These concepts are just too vague to constitute good content marketing advice – or make a meaningful contribution to strategy. They could mean pretty much anything and often do. And since we haven’t been able to define them, we need to move on from discussing them. I promise never to tell a content marketer that they need to be more authentic or purposeful unless I’m able to specify exactly what that means in practice.

Same old success stories and stats

Don’t get me wrong: I found Red Bull’s Stratos project as exciting and inspiring as the next marketer. I loved it when Warby Parker started pushing the boundaries of what content marketing could involve and creating a great challenger brand positioning in the process. But both of these stalwart content marketing success stories took place over six years ago! That’s a different era in terms of the media landscape, technology platforms and the workings of human attention. And for that reason, we need to stop talking about them.

The problem with pointing to the same historical examples is that they are less and less relevant to content marketers grappling with the challenges of a “content shock” era: immense pressure on resources, competition to stand out, a need to manage businesses’ expectations and set sensible KPIs.

Those campaigns that I mentioned owed a huge amount of their success to the confidence marketers could have that content would spread organically and generate mass awareness. That doesn’t apply today in the same way that it did back in 2012 – and that’s why these success stories aren’t all that helpful for content marketers to aspire to.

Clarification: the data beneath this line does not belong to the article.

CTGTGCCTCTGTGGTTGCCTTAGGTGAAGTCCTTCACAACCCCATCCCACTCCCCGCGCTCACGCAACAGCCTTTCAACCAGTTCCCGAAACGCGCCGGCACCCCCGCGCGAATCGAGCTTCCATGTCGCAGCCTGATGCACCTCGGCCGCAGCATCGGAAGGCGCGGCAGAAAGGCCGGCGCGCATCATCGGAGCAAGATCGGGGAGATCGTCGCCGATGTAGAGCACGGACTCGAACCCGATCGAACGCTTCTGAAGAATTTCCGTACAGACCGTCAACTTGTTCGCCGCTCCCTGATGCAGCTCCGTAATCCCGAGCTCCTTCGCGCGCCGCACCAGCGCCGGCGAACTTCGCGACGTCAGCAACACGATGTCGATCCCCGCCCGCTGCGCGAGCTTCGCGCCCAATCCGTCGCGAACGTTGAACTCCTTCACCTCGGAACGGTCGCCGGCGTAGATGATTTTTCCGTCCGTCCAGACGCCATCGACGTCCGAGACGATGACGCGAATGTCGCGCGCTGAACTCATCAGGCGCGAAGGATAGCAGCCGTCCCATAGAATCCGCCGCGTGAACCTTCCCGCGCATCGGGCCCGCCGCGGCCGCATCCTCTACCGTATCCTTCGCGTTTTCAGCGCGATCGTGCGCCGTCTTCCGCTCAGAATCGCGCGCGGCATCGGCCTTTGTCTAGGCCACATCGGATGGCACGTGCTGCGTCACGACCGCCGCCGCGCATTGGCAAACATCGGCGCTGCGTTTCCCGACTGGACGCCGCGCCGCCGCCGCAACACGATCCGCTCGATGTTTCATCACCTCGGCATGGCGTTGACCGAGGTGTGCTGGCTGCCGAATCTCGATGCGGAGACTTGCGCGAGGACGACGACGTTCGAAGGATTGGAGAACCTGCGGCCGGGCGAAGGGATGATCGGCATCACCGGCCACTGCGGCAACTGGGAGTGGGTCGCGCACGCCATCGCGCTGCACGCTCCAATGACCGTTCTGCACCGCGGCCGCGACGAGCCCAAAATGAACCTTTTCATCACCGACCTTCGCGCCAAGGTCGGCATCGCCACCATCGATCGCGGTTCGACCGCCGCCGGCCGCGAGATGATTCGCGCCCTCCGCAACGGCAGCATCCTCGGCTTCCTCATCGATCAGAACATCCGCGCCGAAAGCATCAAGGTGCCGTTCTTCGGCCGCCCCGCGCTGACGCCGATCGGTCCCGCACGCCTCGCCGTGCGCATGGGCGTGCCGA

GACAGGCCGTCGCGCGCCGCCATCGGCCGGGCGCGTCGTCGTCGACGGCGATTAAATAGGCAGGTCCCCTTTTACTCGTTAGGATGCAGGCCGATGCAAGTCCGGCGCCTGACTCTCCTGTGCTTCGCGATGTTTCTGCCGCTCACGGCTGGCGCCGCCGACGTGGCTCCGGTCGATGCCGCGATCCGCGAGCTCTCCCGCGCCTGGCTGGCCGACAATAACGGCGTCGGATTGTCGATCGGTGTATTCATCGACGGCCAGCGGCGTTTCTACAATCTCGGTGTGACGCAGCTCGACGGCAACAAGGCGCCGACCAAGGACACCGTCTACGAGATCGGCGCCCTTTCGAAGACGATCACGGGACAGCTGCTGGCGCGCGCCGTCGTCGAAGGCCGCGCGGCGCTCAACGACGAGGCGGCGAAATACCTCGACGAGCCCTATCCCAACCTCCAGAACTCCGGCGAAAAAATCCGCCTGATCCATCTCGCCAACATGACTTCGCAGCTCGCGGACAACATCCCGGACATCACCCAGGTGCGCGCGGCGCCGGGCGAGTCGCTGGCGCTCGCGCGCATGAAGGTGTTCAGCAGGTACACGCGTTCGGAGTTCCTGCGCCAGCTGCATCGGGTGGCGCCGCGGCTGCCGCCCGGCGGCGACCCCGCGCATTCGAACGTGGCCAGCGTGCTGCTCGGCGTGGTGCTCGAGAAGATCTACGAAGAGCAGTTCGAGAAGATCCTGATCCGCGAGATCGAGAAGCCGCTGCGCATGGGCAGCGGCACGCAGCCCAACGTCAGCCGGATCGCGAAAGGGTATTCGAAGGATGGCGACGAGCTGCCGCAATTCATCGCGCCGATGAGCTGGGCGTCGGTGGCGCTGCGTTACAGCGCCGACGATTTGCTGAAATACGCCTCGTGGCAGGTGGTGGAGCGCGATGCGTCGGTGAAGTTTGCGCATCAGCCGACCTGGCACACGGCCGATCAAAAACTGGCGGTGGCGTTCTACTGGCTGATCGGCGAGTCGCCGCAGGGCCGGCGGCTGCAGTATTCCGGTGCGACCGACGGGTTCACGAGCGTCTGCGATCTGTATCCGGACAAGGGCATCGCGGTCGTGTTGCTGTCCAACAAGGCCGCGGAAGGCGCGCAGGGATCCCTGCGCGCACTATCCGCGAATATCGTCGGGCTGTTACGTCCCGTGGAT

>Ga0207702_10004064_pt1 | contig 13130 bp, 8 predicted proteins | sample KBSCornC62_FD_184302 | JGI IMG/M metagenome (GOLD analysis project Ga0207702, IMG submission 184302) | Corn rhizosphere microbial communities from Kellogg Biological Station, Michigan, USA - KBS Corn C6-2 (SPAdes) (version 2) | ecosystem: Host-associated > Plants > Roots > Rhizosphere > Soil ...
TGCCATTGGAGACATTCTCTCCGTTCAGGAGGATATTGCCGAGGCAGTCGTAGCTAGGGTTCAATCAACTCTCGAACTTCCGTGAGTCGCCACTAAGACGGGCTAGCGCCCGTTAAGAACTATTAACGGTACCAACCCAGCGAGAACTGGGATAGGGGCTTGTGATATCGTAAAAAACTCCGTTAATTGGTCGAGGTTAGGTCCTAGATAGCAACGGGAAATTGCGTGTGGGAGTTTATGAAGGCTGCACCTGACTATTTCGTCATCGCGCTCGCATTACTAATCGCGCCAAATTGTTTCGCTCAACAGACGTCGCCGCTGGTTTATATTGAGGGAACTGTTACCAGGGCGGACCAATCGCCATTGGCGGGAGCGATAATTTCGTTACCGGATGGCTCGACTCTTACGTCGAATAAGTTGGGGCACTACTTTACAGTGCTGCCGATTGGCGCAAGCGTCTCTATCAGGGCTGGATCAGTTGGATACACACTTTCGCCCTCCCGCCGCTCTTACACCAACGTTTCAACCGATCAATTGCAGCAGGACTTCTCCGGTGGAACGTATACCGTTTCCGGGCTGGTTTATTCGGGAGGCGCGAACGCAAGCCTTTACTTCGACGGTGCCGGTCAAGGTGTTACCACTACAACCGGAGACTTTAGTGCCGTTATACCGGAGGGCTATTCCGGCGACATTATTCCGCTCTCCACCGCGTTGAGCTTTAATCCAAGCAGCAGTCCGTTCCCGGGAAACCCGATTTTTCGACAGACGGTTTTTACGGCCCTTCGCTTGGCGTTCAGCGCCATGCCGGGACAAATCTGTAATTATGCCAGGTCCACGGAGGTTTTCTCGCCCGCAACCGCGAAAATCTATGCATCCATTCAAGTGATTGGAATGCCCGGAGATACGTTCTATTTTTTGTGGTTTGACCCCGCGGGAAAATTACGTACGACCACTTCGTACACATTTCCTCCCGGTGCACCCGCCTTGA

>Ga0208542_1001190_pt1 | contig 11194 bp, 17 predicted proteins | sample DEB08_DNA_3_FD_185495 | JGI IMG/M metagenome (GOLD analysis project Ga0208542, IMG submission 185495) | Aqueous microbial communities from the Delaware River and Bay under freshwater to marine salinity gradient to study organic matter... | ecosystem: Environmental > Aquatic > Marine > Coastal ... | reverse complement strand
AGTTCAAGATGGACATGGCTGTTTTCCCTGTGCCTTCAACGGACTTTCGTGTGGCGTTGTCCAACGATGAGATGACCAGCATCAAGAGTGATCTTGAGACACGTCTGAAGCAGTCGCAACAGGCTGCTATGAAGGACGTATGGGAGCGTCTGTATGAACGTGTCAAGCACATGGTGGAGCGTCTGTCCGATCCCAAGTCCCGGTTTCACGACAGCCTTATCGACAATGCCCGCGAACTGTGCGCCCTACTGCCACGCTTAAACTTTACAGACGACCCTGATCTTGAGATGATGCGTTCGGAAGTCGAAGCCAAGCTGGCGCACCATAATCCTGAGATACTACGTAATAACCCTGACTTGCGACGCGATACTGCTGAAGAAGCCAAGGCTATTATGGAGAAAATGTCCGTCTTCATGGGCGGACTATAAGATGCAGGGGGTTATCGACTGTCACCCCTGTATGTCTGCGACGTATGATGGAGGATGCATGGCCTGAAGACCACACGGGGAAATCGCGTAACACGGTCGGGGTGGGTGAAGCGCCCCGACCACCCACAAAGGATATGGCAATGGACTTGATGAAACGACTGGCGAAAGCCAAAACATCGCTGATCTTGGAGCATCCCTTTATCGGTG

If we’re going to talk about old examples of content marketing, we need to be careful to distinguish between the architectural elements, which could still apply to content strategies today, and the executional elements that were entirely of their time. Red Bull had ambition and credibility that came from a long-term content program (not to mention lots of extreme sports sponsorships). Warby Parker developed a brilliant, differentiating tone and applied it across lots of different touchpoints. Those are things we can learn from, but the way we apply those lessons would be wholly different in today’s media environment.